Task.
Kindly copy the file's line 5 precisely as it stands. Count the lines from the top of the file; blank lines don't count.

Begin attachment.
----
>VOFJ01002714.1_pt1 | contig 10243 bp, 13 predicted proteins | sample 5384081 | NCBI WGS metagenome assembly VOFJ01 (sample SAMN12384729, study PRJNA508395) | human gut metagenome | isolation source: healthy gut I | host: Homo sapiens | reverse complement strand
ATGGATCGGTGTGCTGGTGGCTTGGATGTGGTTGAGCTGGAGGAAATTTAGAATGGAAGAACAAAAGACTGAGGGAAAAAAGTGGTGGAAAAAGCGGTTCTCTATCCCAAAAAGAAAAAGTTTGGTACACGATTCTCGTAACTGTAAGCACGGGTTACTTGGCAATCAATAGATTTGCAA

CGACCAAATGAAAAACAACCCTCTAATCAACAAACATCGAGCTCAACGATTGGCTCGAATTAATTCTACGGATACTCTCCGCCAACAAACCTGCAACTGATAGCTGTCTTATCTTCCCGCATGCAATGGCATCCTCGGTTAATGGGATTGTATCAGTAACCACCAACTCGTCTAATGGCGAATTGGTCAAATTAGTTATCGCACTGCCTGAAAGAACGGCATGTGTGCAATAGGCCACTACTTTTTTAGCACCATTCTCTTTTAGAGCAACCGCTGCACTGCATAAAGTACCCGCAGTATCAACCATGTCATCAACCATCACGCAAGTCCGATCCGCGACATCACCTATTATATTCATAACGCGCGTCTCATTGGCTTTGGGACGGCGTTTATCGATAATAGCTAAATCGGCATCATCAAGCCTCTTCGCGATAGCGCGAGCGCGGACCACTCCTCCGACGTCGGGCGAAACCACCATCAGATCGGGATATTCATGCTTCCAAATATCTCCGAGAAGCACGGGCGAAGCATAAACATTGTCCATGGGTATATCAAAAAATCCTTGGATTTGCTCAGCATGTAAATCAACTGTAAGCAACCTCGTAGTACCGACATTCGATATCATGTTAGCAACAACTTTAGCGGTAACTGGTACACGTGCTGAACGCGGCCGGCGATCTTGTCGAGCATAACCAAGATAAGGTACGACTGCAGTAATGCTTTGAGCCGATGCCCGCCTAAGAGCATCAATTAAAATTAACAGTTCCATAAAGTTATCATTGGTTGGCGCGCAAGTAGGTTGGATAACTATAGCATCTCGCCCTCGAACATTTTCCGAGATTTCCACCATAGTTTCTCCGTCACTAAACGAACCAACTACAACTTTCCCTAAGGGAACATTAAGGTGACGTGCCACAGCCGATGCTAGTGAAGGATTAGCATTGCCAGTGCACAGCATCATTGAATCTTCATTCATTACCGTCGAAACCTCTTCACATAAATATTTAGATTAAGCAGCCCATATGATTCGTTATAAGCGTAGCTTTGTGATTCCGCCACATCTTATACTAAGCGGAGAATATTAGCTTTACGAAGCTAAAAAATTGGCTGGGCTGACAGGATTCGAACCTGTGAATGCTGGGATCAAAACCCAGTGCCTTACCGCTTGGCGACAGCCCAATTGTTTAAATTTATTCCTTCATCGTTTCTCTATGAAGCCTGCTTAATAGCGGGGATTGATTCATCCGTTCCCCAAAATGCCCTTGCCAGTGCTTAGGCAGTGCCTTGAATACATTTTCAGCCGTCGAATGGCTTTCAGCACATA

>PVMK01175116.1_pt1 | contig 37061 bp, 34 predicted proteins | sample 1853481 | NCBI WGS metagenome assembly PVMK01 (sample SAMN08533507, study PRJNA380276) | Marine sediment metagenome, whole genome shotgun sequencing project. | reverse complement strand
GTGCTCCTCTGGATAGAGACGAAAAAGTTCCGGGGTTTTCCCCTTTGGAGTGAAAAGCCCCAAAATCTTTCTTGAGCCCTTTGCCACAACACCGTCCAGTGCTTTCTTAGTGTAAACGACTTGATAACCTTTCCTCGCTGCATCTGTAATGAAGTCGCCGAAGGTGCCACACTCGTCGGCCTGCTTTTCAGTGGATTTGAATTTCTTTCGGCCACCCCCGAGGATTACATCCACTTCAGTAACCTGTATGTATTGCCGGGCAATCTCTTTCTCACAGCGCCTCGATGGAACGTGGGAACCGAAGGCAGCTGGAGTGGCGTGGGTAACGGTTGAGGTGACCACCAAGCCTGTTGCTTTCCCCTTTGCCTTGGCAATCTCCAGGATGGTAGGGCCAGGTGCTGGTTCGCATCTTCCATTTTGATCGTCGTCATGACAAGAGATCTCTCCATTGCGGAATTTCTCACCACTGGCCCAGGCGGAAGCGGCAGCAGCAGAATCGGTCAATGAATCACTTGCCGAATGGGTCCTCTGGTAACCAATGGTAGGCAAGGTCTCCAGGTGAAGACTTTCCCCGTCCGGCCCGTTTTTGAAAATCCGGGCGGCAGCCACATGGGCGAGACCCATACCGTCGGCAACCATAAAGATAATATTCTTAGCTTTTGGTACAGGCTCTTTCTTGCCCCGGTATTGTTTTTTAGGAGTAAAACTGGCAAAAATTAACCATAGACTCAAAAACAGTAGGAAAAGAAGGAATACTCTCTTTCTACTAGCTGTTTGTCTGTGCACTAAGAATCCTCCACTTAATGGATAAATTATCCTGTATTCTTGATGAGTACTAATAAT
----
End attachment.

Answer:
GTGCTCCTCTGGATAGAGACGAAAAAGTTCCGGGGTTTTCCCCTTTGGAGTGAAAAGCCCCAAAATCTTTCTTGAGCCCTTTGCCACAACACCGTCCAGTGCTTTCTTAGTGTAAACGACTTGATAACCTTTCCTCGCTGCATCTGTAATGAAGTCGCCGAAGGTGCCACACTCGTCGGCCTGCTTTTCAGTGGATTTGAATTTCTTTCGGCCACCCCCGAGGATTACATCCACTTCAGTAACCTGTATGTATTGCCGGGCAATCTCTTTCTCACAGCGCCTCGATGGAACGTGGGAACCGAAGGCAGCTGGAGTGGCGTGGGTAACGGTTGAGGTGACCACCAAGCCTGTTGCTTTCCCCTTTGCCTTGGCAATCTCCAGGATGGTAGGGCCAGGTGCTGGTTCGCATCTTCCATTTTGATCGTCGTCATGACAAGAGATCTCTCCATTGCGGAATTTCTCACCACTGGCCCAGGCGGAAGCGGCAGCAGCAGAATCGGTCAATGAATCACTTGCCGAATGGGTCCTCTGGTAACCAATGGTAGGCAAGGTCTCCAGGTGAAGACTTTCCCCGTCCGGCCCGTTTTTGAAAATCCGGGCGGCAGCCACATGGGCGAGACCCATACCGTCGGCAACCATAAAGATAATATTCTTAGCTTTTGGTACAGGCTCTTTCTTGCCCCGGTATTGTTTTTTAGGAGTAAAACTGGCAAAAATTAACCATAGACTCAAAAACAGTAGGAAAAGAAGGAATACTCTCTTTCTACTAGCTGTTTGTCTGTGCACTAAGAATCCTCCACTTAATGGATAAATTATCCTGTATTCTTGATGAGTACTAATAAT